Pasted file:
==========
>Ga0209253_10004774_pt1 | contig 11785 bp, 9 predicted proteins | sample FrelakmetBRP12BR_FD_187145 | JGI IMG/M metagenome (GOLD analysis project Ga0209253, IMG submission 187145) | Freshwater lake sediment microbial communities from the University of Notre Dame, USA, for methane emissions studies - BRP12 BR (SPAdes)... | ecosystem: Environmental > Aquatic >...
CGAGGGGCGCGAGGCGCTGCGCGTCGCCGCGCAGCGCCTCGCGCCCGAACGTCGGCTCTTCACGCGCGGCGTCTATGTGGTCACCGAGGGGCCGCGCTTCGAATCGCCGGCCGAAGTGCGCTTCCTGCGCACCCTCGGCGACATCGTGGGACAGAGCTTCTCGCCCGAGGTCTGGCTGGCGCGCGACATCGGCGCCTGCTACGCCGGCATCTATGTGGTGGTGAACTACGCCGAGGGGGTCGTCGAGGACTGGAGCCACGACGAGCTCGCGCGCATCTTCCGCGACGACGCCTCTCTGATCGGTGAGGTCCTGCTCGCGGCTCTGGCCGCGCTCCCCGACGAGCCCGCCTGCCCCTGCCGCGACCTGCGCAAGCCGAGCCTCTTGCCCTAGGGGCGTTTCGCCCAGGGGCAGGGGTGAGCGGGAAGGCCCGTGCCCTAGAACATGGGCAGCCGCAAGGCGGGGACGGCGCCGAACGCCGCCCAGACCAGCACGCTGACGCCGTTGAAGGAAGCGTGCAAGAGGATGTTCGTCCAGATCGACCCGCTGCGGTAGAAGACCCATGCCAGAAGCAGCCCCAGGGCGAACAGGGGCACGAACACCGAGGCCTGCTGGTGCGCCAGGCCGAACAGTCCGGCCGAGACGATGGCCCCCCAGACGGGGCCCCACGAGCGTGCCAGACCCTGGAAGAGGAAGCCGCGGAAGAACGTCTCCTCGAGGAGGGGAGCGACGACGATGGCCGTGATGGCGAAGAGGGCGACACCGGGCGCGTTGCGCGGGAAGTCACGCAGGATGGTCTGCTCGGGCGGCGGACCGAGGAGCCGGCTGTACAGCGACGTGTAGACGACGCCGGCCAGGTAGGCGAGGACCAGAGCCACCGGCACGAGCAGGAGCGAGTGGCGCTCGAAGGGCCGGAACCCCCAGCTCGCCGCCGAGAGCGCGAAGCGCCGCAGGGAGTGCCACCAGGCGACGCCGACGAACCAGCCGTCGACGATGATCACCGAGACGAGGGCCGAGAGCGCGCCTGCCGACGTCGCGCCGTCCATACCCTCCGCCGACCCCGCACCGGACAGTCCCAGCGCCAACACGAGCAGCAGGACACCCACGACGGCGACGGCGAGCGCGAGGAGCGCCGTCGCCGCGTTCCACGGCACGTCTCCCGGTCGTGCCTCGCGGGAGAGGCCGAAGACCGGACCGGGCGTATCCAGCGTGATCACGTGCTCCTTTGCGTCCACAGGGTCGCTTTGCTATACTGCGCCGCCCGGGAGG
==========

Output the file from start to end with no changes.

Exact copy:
>Ga0209253_10004774_pt1 | contig 11785 bp, 9 predicted proteins | sample FrelakmetBRP12BR_FD_187145 | JGI IMG/M metagenome (GOLD analysis project Ga0209253, IMG submission 187145) | Freshwater lake sediment microbial communities from the University of Notre Dame, USA, for methane emissions studies - BRP12 BR (SPAdes)... | ecosystem: Environmental > Aquatic >...
CGAGGGGCGCGAGGCGCTGCGCGTCGCCGCGCAGCGCCTCGCGCCCGAACGTCGGCTCTTCACGCGCGGCGTCTATGTGGTCACCGAGGGGCCGCGCTTCGAATCGCCGGCCGAAGTGCGCTTCCTGCGCACCCTCGGCGACATCGTGGGACAGAGCTTCTCGCCCGAGGTCTGGCTGGCGCGCGACATCGGCGCCTGCTACGCCGGCATCTATGTGGTGGTGAACTACGCCGAGGGGGTCGTCGAGGACTGGAGCCACGACGAGCTCGCGCGCATCTTCCGCGACGACGCCTCTCTGATCGGTGAGGTCCTGCTCGCGGCTCTGGCCGCGCTCCCCGACGAGCCCGCCTGCCCCTGCCGCGACCTGCGCAAGCCGAGCCTCTTGCCCTAGGGGCGTTTCGCCCAGGGGCAGGGGTGAGCGGGAAGGCCCGTGCCCTAGAACATGGGCAGCCGCAAGGCGGGGACGGCGCCGAACGCCGCCCAGACCAGCACGCTGACGCCGTTGAAGGAAGCGTGCAAGAGGATGTTCGTCCAGATCGACCCGCTGCGGTAGAAGACCCATGCCAGAAGCAGCCCCAGGGCGAACAGGGGCACGAACACCGAGGCCTGCTGGTGCGCCAGGCCGAACAGTCCGGCCGAGACGATGGCCCCCCAGACGGGGCCCCACGAGCGTGCCAGACCCTGGAAGAGGAAGCCGCGGAAGAACGTCTCCTCGAGGAGGGGAGCGACGACGATGGCCGTGATGGCGAAGAGGGCGACACCGGGCGCGTTGCGCGGGAAGTCACGCAGGATGGTCTGCTCGGGCGGCGGACCGAGGAGCCGGCTGTACAGCGACGTGTAGACGACGCCGGCCAGGTAGGCGAGGACCAGAGCCACCGGCACGAGCAGGAGCGAGTGGCGCTCGAAGGGCCGGAACCCCCAGCTCGCCGCCGAGAGCGCGAAGCGCCGCAGGGAGTGCCACCAGGCGACGCCGACGAACCAGCCGTCGACGATGATCACCGAGACGAGGGCCGAGAGCGCGCCTGCCGACGTCGCGCCGTCCATACCCTCCGCCGACCCCGCACCGGACAGTCCCAGCGCCAACACGAGCAGCAGGACACCCACGACGGCGACGGCGAGCGCGAGGAGCGCCGTCGCCGCGTTCCACGGCACGTCTCCCGGTCGTGCCTCGCGGGAGAGGCCGAAGACCGGACCGGGCGTATCCAGCGTGATCACGTGCTCCTTTGCGTCCACAGGGTCGCTTTGCTATACTGCGCCGCCCGGGAGG